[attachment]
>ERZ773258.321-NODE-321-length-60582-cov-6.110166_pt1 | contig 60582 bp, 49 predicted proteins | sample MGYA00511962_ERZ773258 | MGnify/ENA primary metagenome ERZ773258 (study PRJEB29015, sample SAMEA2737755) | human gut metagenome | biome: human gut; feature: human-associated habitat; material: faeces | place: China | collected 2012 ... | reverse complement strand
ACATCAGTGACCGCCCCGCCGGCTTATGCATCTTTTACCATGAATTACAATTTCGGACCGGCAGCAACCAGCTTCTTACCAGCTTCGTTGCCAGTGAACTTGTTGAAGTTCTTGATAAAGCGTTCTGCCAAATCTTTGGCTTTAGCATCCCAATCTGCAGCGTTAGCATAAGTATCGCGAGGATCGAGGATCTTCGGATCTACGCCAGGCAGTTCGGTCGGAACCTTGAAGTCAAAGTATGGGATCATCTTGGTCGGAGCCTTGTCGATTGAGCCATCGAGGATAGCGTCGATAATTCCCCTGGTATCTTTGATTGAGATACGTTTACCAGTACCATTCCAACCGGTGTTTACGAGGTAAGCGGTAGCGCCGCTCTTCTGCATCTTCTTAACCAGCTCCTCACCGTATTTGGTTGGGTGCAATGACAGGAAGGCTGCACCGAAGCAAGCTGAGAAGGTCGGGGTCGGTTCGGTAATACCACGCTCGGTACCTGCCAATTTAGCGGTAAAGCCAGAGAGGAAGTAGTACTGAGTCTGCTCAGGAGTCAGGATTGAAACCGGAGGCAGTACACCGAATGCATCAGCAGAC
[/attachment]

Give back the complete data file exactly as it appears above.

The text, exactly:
>ERZ773258.321-NODE-321-length-60582-cov-6.110166_pt1 | contig 60582 bp, 49 predicted proteins | sample MGYA00511962_ERZ773258 | MGnify/ENA primary metagenome ERZ773258 (study PRJEB29015, sample SAMEA2737755) | human gut metagenome | biome: human gut; feature: human-associated habitat; material: faeces | place: China | collected 2012 ... | reverse complement strand
ACATCAGTGACCGCCCCGCCGGCTTATGCATCTTTTACCATGAATTACAATTTCGGACCGGCAGCAACCAGCTTCTTACCAGCTTCGTTGCCAGTGAACTTGTTGAAGTTCTTGATAAAGCGTTCTGCCAAATCTTTGGCTTTAGCATCCCAATCTGCAGCGTTAGCATAAGTATCGCGAGGATCGAGGATCTTCGGATCTACGCCAGGCAGTTCGGTCGGAACCTTGAAGTCAAAGTATGGGATCATCTTGGTCGGAGCCTTGTCGATTGAGCCATCGAGGATAGCGTCGATAATTCCCCTGGTATCTTTGATTGAGATACGTTTACCAGTACCATTCCAACCGGTGTTTACGAGGTAAGCGGTAGCGCCGCTCTTCTGCATCTTCTTAACCAGCTCCTCACCGTATTTGGTTGGGTGCAATGACAGGAAGGCTGCACCGAAGCAAGCTGAGAAGGTCGGGGTCGGTTCGGTAATACCACGCTCGGTACCTGCCAATTTAGCGGTAAAGCCAGAGAGGAAGTAGTACTGAGTCTGCTCAGGAGTCAGGATTGAAACCGGAGGCAGTACACCGAATGCATCAGCAGAC